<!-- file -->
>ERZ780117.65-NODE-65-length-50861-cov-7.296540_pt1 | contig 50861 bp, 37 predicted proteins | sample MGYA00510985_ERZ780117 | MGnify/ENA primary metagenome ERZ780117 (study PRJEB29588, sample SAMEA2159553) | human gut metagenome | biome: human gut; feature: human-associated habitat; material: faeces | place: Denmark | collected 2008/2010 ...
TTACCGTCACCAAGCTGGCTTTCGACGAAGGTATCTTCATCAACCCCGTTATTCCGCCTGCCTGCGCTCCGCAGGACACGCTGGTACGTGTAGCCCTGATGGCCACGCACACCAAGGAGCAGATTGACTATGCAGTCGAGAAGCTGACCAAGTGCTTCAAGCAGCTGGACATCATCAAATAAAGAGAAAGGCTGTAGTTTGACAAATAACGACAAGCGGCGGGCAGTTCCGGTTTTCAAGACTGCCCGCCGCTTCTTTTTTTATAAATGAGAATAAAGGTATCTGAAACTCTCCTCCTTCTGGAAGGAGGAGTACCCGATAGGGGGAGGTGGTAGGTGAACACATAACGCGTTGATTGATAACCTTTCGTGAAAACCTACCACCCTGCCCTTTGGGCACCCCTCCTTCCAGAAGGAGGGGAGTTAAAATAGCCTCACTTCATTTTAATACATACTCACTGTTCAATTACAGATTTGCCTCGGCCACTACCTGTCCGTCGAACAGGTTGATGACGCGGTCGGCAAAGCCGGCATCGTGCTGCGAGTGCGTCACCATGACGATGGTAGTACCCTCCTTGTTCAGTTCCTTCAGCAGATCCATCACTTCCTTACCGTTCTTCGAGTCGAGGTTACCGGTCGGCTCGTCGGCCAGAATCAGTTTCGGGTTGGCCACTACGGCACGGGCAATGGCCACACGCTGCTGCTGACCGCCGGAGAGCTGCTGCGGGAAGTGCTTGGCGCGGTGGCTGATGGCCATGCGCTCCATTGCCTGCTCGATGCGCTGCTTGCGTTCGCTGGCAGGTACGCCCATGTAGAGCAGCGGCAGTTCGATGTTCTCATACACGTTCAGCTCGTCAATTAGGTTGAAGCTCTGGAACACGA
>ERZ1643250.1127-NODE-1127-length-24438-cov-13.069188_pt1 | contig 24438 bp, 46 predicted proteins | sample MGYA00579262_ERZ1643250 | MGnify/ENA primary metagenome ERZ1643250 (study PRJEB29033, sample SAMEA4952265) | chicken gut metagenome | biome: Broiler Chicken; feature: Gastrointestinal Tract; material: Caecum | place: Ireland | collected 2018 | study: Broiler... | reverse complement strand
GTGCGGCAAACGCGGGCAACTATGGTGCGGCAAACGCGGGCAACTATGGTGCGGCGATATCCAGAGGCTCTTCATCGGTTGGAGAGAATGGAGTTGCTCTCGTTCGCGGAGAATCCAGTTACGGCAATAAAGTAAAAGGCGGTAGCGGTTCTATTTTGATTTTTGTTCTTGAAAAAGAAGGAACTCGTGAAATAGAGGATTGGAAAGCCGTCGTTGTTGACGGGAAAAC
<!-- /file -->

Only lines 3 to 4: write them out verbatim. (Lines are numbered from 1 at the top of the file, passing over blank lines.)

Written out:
>ERZ1643250.1127-NODE-1127-length-24438-cov-13.069188_pt1 | contig 24438 bp, 46 predicted proteins | sample MGYA00579262_ERZ1643250 | MGnify/ENA primary metagenome ERZ1643250 (study PRJEB29033, sample SAMEA4952265) | chicken gut metagenome | biome: Broiler Chicken; feature: Gastrointestinal Tract; material: Caecum | place: Ireland | collected 2018 | study: Broiler... | reverse complement strand
GTGCGGCAAACGCGGGCAACTATGGTGCGGCAAACGCGGGCAACTATGGTGCGGCGATATCCAGAGGCTCTTCATCGGTTGGAGAGAATGGAGTTGCTCTCGTTCGCGGAGAATCCAGTTACGGCAATAAAGTAAAAGGCGGTAGCGGTTCTATTTTGATTTTTGTTCTTGAAAAAGAAGGAACTCGTGAAATAGAGGATTGGAAAGCCGTCGTTGTTGACGGGAAAAC